June 14, 2008

Reviewed by Eli Keel

Tall Tales Games has stumbled upon a surefire recipe for video game crack. Throw a set of fun, recognizable characters into puzzle filled problem solving environments like they created for partner Lucas Arts in the massively popular Lego Star Wars games. Release. Wait for money to pour in.

Following said formula, Lego Indiana Jones is basically a sequel to Lego Star Wars with a different movie franchise, and a different Harrison Ford character. Which is fine with me. As long as they don’t get lazy I will gladly keep buying the games. Lego Batman later this year? Sure. Here’s my money. What else? Lego must have some deal with Harry Potters people, cause I bought a Lego Hogwarts castle a couple of years ago. Lego Harry Potter? Here’s my money.

And so on.

If you are a gamer and haven’t gotten around to any of the Lego games yet, here’s a quick break down. Lego puts you in familiar environments from movies you love. Except everything is built from Legos. Using the abilities of different characters from the movies you must solve a variety of problems to relive the events of the movies.

This so could have been a one trick pony. I can’t quite say what it is that makes these games so fun. But whatever ineffable quality it is, it is still very presents in Indiana Jones. The cinematics are funny. The puzzles are tough enough to make you scratch your head, but not so hard you throw the controller at the screen. And it’s really cute. In a good way.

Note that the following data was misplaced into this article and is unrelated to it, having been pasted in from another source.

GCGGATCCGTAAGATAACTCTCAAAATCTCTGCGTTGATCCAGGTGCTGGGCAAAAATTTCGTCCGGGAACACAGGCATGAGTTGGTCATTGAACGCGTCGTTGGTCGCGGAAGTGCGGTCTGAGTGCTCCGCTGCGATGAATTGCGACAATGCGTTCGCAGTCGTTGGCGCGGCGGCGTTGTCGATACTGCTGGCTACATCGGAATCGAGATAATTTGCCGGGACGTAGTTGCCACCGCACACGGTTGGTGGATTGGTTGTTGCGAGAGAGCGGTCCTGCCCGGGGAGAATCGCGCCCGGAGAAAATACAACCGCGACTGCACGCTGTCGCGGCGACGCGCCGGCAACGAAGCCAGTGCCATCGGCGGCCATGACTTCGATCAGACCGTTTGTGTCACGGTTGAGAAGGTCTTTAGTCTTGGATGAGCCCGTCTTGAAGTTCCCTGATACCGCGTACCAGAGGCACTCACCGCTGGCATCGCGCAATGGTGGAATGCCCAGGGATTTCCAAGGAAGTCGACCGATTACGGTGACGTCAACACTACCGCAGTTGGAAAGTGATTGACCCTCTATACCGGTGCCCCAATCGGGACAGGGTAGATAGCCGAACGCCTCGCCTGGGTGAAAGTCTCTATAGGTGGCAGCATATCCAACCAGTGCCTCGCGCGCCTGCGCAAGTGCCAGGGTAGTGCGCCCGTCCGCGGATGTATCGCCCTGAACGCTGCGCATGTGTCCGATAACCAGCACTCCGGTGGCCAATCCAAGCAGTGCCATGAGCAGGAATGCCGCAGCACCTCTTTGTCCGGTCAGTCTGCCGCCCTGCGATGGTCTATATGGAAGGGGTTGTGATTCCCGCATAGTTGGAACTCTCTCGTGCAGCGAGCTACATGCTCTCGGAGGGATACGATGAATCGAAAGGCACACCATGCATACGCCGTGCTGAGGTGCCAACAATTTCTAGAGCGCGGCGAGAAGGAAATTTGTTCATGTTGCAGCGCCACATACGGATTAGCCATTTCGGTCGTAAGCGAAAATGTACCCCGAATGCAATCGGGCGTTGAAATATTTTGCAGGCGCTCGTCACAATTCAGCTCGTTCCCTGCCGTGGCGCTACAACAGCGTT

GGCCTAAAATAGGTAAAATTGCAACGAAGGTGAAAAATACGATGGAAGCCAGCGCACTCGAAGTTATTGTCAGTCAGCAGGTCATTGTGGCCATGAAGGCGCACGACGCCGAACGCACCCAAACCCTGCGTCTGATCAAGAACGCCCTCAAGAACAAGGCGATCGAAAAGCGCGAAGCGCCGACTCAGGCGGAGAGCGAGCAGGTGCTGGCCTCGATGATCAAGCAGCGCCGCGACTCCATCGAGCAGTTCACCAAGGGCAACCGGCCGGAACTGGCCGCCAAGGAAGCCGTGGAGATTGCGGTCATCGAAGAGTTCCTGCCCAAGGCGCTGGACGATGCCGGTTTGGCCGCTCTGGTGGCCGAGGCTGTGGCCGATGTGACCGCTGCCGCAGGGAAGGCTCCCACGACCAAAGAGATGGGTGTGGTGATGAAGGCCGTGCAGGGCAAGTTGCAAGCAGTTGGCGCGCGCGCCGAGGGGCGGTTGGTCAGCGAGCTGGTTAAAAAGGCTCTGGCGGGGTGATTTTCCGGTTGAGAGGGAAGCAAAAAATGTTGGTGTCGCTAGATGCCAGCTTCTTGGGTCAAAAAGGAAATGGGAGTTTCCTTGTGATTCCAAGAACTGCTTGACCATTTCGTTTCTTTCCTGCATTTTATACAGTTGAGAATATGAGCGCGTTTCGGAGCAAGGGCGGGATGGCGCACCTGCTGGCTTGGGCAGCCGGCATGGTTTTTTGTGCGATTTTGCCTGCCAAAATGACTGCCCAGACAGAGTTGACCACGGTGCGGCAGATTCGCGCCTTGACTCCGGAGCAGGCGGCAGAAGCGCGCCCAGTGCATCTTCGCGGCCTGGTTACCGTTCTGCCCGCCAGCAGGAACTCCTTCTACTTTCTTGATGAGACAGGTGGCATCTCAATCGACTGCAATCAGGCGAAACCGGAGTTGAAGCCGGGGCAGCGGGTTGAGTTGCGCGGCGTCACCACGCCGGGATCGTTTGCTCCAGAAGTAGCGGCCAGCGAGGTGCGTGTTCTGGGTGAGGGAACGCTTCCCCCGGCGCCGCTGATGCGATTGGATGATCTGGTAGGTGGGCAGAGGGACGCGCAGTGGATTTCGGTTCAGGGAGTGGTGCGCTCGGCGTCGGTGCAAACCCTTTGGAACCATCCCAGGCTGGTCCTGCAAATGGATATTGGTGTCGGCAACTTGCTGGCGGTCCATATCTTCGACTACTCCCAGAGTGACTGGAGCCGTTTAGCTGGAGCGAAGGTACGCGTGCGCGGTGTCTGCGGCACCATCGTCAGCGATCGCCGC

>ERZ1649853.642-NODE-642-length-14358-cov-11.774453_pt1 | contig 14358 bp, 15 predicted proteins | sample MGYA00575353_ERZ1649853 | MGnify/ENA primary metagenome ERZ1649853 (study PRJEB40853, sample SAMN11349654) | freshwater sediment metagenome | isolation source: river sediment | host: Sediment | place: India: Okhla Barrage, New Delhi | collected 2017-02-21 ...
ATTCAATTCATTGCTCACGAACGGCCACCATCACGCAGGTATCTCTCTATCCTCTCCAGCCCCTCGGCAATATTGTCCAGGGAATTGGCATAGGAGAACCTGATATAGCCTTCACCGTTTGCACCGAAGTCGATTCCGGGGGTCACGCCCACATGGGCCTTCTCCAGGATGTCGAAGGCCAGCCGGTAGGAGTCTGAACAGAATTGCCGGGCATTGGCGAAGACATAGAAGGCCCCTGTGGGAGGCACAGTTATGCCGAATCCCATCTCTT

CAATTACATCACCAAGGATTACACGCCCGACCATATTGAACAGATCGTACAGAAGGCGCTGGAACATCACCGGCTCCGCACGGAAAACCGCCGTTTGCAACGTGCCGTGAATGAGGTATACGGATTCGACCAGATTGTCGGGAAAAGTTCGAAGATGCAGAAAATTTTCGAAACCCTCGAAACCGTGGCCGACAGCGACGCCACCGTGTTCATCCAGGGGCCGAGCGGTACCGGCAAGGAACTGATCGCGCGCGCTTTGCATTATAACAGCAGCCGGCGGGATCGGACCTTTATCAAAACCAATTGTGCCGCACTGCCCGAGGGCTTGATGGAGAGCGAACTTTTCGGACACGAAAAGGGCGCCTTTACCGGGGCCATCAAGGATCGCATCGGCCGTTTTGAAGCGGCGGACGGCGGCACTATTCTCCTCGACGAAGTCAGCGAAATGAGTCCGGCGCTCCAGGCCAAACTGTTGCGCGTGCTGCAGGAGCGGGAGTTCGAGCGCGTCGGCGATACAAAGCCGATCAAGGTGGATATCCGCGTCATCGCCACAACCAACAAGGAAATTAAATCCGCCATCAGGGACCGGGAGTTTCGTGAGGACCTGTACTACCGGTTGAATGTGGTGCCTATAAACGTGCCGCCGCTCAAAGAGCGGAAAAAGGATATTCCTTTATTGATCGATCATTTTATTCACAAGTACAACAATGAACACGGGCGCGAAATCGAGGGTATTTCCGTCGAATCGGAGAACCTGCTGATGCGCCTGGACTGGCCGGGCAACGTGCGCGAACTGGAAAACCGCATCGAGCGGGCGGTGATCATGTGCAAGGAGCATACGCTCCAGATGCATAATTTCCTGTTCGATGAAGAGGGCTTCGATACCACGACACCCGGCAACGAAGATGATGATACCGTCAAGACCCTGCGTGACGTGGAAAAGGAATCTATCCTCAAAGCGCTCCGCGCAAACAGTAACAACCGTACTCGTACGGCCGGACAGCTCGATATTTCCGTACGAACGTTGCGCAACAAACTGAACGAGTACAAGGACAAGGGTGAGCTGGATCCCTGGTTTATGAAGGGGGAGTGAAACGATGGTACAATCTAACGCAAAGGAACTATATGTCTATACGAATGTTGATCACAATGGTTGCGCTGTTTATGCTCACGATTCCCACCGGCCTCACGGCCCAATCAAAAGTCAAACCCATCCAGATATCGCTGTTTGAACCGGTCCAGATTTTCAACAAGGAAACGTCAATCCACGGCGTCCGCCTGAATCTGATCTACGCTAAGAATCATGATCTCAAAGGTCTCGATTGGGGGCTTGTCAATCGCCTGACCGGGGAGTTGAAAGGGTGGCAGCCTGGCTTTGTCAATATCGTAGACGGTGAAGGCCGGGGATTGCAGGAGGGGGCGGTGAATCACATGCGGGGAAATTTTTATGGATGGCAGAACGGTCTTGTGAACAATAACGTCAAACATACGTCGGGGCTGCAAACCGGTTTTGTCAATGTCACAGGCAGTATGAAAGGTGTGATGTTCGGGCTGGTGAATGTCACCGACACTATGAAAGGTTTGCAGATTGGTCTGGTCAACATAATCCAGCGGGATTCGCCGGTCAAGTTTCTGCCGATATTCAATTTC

Unfortunately the problems the earlier games had have persisted as well. Sloppy and difficult vehicle control causes some aggravation, and at times the game sprites can be infuriatingly stupid. In areas where you depend on the computers help to control a character to help you solve a problem, you will wonder what the hell is wrong with the developers. Say you have three characters. Even playing with a friend you can only control two characters at a time. If there are three things that need to happen simultaneously, you might have a problem on your hands.

These flaws are greatly outweighed by the games strengths, the best of which is the replay value. In each successive Lego video game, there have been more and more Easter eggs and hidden levels and shenanigans. It is impossible to unlock everything in story mode, and I find that I seldom even get everything unlocked on the second run through with free play. While I’m still searching out the extra goodies in Indiana Jones, I’ve been delighted so far.

I must go now, and unlock more hidden treasure.

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